If we have condemned and banned cloning, and the prohibited deed has nonetheless been done, we may, Tribe fears, think of the clone as an “outcast.” We will have produced beings whose existence we will “have chosen to label as a misfortune and, in essence, to condemn.” We will be on our way to a caste system in which some persons are “marginalized as not fully human.” In effect, therefore, by setting ourselves firmly against (the inevitable) cloning, we are creating circumstances that will invite a failure of compassion in the future.
This is a form of argument that has become quite common in our society. Indeed, we can see an instance of it in an example Tribe himself gives to buttress his point. Consider, he suggests, how children of unmarried parents were once “stigmatized” as “illegitimate.” The ideal we held—that children should be born to a man and woman who are married—invited less than compassionate reactions when that ideal was violated. It has, Tribe suggests, been a long struggle to overcome this reaction and learn compassion in such cases. What he does not note, of course, is that this long struggle has helped to undercut the ideal, and in so doing has helped to created a world in which children are worse off than they were when the ideal held sway.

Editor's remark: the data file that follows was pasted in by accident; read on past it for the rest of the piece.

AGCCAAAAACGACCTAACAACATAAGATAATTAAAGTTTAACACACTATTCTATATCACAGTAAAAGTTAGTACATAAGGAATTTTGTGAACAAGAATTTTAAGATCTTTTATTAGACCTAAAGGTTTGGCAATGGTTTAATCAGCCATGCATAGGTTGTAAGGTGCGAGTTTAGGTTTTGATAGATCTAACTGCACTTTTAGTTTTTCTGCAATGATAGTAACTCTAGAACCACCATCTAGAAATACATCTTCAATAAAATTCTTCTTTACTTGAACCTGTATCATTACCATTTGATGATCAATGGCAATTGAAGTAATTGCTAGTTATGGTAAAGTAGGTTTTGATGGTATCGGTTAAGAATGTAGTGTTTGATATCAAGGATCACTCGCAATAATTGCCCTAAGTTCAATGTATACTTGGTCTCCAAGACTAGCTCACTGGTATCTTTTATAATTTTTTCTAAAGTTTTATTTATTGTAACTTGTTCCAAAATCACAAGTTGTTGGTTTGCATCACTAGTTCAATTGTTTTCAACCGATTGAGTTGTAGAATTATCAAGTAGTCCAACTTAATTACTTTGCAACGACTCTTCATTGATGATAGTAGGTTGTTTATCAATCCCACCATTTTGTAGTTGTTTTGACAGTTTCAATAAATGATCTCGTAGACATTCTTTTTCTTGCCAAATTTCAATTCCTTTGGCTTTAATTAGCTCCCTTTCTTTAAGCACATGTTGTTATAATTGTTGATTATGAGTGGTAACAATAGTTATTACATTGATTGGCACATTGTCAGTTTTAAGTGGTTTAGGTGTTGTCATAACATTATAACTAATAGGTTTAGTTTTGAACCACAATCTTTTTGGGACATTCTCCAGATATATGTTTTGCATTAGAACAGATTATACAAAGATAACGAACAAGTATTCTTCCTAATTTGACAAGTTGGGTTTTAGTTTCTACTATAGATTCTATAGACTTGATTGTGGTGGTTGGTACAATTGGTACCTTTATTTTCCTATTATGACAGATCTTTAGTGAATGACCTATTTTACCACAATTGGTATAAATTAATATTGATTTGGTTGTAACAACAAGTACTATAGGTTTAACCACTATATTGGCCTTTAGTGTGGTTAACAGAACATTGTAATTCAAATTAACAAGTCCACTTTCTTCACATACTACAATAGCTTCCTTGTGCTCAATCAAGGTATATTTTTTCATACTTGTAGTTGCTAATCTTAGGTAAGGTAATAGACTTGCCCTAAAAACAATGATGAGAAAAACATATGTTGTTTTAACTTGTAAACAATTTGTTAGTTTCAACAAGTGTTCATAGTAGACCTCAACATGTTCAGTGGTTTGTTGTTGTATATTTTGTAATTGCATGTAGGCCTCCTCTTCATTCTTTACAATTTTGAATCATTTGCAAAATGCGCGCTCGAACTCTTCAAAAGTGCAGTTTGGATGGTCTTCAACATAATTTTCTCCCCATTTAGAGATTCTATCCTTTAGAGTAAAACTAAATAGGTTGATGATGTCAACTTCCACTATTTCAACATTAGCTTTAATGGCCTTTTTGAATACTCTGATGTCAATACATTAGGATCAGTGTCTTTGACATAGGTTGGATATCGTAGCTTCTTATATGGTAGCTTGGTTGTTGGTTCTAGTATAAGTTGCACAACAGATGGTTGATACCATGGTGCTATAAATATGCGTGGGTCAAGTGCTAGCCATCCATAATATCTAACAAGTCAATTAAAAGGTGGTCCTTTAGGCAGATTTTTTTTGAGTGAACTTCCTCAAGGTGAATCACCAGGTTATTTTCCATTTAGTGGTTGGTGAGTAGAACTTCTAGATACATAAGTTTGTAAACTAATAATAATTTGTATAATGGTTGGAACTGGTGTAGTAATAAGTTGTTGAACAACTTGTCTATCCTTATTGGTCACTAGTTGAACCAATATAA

Compassion, taken alone and severed from deeper, richer understandings of our nature and destiny, kills morality. Taken as the sole moral principle it undercuts our ability to articulate an ideal for human life. That is surely true of Tribe’s angle of vision on cloning. In order to assure that we do not risk making any person feel marginalized, we are suddenly forbidden to condemn what seems wrong to us. We are unable any longer to raise and discuss questions about what the nature of a cloned person would in fact be, what it means to be human, whether the bond between the generations created by ordinary human reproduction is integral to our humanity.
Tribe is not wrong to fear that cloning threatens human equality. As one made by us rather than one who comes from us, the clone would be a product rather than a gift. And when we make products, we determine their point and purpose. True compassion should draw us away from such circumstances, away from actions that might create cases metaphysically too baffling for our morality to address. But Tribe, as with the instance of removing the stigma from illegitimacy, purchases equality by means of a compassion that is the only moral law, and that makes for too shriveled and truncated a morality.
We ought, of course, to care as best we can for those who are victimized or marginalized in our society. But when we hesitate to pass judgment it should not be because we fear that moral ideals will, by their very existence, make those who fall short feel condemned. That is a dead end, if there ever was one. Bereft of any larger sense of the human good, unable to articulate (lest we hurt feelings) what is best in human life and what the family at its best might be, we will—if we follow Tribe’s prescription—lurch from one affirmation to the next until even the language of compassion finally loses its point. That is the possibility about which we ought to have second thoughts and which might remind us, in Chesterton’s words, of “the importance of an ideal.”
Gilbert Meilaender holds the Board of Directors Chair in Christian Ethics at Valparaiso University.